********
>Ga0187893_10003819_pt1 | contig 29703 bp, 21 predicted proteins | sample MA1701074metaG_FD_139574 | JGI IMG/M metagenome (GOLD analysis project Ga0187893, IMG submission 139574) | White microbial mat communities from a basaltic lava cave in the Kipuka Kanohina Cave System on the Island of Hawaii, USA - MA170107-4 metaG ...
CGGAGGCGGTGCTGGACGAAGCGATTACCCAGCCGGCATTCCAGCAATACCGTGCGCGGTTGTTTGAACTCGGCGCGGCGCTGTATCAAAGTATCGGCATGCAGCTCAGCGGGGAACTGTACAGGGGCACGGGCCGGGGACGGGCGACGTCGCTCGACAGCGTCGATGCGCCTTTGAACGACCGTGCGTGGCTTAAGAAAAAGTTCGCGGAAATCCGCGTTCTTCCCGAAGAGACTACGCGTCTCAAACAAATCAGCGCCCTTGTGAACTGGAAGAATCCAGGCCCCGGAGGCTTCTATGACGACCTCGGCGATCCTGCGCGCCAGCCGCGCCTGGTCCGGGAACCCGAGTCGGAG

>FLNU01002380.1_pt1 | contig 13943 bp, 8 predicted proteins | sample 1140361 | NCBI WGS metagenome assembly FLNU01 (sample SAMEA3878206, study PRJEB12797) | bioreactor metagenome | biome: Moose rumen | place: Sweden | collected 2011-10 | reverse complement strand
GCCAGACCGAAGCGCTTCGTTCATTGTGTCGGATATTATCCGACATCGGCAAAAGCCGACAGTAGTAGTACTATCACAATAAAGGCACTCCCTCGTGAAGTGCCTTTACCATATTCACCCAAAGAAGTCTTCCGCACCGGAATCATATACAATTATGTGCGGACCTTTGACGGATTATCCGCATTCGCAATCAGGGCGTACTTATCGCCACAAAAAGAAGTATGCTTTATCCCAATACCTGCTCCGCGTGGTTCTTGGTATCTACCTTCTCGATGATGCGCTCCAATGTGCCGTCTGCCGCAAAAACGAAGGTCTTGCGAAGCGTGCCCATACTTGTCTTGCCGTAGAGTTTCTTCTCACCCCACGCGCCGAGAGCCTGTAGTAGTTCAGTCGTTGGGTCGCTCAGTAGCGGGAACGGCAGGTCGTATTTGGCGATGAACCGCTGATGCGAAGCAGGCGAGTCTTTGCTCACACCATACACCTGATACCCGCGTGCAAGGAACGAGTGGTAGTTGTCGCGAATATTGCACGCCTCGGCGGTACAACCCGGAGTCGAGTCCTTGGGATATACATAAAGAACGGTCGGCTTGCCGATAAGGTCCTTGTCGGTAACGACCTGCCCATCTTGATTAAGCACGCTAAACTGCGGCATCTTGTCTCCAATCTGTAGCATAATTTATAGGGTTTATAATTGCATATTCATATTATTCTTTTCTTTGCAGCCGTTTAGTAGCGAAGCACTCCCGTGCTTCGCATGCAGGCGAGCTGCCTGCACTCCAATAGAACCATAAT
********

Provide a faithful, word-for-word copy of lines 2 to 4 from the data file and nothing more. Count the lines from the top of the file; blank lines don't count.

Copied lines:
CGGAGGCGGTGCTGGACGAAGCGATTACCCAGCCGGCATTCCAGCAATACCGTGCGCGGTTGTTTGAACTCGGCGCGGCGCTGTATCAAAGTATCGGCATGCAGCTCAGCGGGGAACTGTACAGGGGCACGGGCCGGGGACGGGCGACGTCGCTCGACAGCGTCGATGCGCCTTTGAACGACCGTGCGTGGCTTAAGAAAAAGTTCGCGGAAATCCGCGTTCTTCCCGAAGAGACTACGCGTCTCAAACAAATCAGCGCCCTTGTGAACTGGAAGAATCCAGGCCCCGGAGGCTTCTATGACGACCTCGGCGATCCTGCGCGCCAGCCGCGCCTGGTCCGGGAACCCGAGTCGGAG

>FLNU01002380.1_pt1 | contig 13943 bp, 8 predicted proteins | sample 1140361 | NCBI WGS metagenome assembly FLNU01 (sample SAMEA3878206, study PRJEB12797) | bioreactor metagenome | biome: Moose rumen | place: Sweden | collected 2011-10 | reverse complement strand
GCCAGACCGAAGCGCTTCGTTCATTGTGTCGGATATTATCCGACATCGGCAAAAGCCGACAGTAGTAGTACTATCACAATAAAGGCACTCCCTCGTGAAGTGCCTTTACCATATTCACCCAAAGAAGTCTTCCGCACCGGAATCATATACAATTATGTGCGGACCTTTGACGGATTATCCGCATTCGCAATCAGGGCGTACTTATCGCCACAAAAAGAAGTATGCTTTATCCCAATACCTGCTCCGCGTGGTTCTTGGTATCTACCTTCTCGATGATGCGCTCCAATGTGCCGTCTGCCGCAAAAACGAAGGTCTTGCGAAGCGTGCCCATACTTGTCTTGCCGTAGAGTTTCTTCTCACCCCACGCGCCGAGAGCCTGTAGTAGTTCAGTCGTTGGGTCGCTCAGTAGCGGGAACGGCAGGTCGTATTTGGCGATGAACCGCTGATGCGAAGCAGGCGAGTCTTTGCTCACACCATACACCTGATACCCGCGTGCAAGGAACGAGTGGTAGTTGTCGCGAATATTGCACGCCTCGGCGGTACAACCCGGAGTCGAGTCCTTGGGATATACATAAAGAACGGTCGGCTTGCCGATAAGGTCCTTGTCGGTAACGACCTGCCCATCTTGATTAAGCACGCTAAACTGCGGCATCTTGTCTCCAATCTGTAGCATAATTTATAGGGTTTATAATTGCATATTCATATTATTCTTTTCTTTGCAGCCGTTTAGTAGCGAAGCACTCCCGTGCTTCGCATGCAGGCGAGCTGCCTGCACTCCAATAGAACCATAAT